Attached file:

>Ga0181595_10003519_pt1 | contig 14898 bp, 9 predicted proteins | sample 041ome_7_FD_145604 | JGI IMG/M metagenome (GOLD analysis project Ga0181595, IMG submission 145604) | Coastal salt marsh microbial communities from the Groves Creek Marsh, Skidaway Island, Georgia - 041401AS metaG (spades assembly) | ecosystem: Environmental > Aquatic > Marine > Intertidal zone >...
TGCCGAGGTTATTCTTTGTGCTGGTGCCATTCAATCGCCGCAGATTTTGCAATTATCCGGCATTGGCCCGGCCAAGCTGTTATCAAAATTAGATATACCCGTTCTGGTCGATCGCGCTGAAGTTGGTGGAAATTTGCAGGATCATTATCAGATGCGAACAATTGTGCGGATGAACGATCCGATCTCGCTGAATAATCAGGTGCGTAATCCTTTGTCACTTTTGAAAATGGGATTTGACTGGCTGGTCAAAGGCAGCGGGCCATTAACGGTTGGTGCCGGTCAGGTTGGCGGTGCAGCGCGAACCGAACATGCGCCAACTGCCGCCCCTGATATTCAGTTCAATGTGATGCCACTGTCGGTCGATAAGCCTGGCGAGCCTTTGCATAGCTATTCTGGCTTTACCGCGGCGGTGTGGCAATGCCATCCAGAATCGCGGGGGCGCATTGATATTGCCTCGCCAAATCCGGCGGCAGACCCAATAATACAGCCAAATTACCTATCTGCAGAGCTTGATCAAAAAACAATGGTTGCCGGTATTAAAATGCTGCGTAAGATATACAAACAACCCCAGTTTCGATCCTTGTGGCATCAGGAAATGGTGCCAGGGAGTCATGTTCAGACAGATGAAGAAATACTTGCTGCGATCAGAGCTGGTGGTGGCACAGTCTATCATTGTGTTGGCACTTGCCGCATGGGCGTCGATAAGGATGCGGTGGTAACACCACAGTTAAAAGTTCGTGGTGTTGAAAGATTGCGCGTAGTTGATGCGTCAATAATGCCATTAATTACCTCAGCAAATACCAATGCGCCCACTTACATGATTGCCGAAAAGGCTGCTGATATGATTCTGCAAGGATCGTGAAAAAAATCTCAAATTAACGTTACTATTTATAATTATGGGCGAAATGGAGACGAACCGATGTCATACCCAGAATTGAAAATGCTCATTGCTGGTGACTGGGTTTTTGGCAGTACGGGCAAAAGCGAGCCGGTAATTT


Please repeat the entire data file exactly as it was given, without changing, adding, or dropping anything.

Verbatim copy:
>Ga0181595_10003519_pt1 | contig 14898 bp, 9 predicted proteins | sample 041ome_7_FD_145604 | JGI IMG/M metagenome (GOLD analysis project Ga0181595, IMG submission 145604) | Coastal salt marsh microbial communities from the Groves Creek Marsh, Skidaway Island, Georgia - 041401AS metaG (spades assembly) | ecosystem: Environmental > Aquatic > Marine > Intertidal zone >...
TGCCGAGGTTATTCTTTGTGCTGGTGCCATTCAATCGCCGCAGATTTTGCAATTATCCGGCATTGGCCCGGCCAAGCTGTTATCAAAATTAGATATACCCGTTCTGGTCGATCGCGCTGAAGTTGGTGGAAATTTGCAGGATCATTATCAGATGCGAACAATTGTGCGGATGAACGATCCGATCTCGCTGAATAATCAGGTGCGTAATCCTTTGTCACTTTTGAAAATGGGATTTGACTGGCTGGTCAAAGGCAGCGGGCCATTAACGGTTGGTGCCGGTCAGGTTGGCGGTGCAGCGCGAACCGAACATGCGCCAACTGCCGCCCCTGATATTCAGTTCAATGTGATGCCACTGTCGGTCGATAAGCCTGGCGAGCCTTTGCATAGCTATTCTGGCTTTACCGCGGCGGTGTGGCAATGCCATCCAGAATCGCGGGGGCGCATTGATATTGCCTCGCCAAATCCGGCGGCAGACCCAATAATACAGCCAAATTACCTATCTGCAGAGCTTGATCAAAAAACAATGGTTGCCGGTATTAAAATGCTGCGTAAGATATACAAACAACCCCAGTTTCGATCCTTGTGGCATCAGGAAATGGTGCCAGGGAGTCATGTTCAGACAGATGAAGAAATACTTGCTGCGATCAGAGCTGGTGGTGGCACAGTCTATCATTGTGTTGGCACTTGCCGCATGGGCGTCGATAAGGATGCGGTGGTAACACCACAGTTAAAAGTTCGTGGTGTTGAAAGATTGCGCGTAGTTGATGCGTCAATAATGCCATTAATTACCTCAGCAAATACCAATGCGCCCACTTACATGATTGCCGAAAAGGCTGCTGATATGATTCTGCAAGGATCGTGAAAAAAATCTCAAATTAACGTTACTATTTATAATTATGGGCGAAATGGAGACGAACCGATGTCATACCCAGAATTGAAAATGCTCATTGCTGGTGACTGGGTTTTTGGCAGTACGGGCAAAAGCGAGCCGGTAATTT